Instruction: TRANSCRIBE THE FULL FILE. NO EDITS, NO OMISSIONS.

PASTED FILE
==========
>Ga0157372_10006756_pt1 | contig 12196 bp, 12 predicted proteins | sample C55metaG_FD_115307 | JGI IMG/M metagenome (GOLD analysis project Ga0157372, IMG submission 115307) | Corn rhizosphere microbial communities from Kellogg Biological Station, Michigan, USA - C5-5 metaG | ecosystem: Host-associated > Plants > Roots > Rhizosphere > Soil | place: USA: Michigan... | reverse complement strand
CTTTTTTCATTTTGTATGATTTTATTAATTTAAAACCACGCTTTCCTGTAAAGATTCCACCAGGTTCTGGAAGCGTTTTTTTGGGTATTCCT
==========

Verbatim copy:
>Ga0157372_10006756_pt1 | contig 12196 bp, 12 predicted proteins | sample C55metaG_FD_115307 | JGI IMG/M metagenome (GOLD analysis project Ga0157372, IMG submission 115307) | Corn rhizosphere microbial communities from Kellogg Biological Station, Michigan, USA - C5-5 metaG | ecosystem: Host-associated > Plants > Roots > Rhizosphere > Soil | place: USA: Michigan... | reverse complement strand
CTTTTTTCATTTTGTATGATTTTATTAATTTAAAACCACGCTTTCCTGTAAAGATTCCACCAGGTTCTGGAAGCGTTTTTTTGGGTATTCCT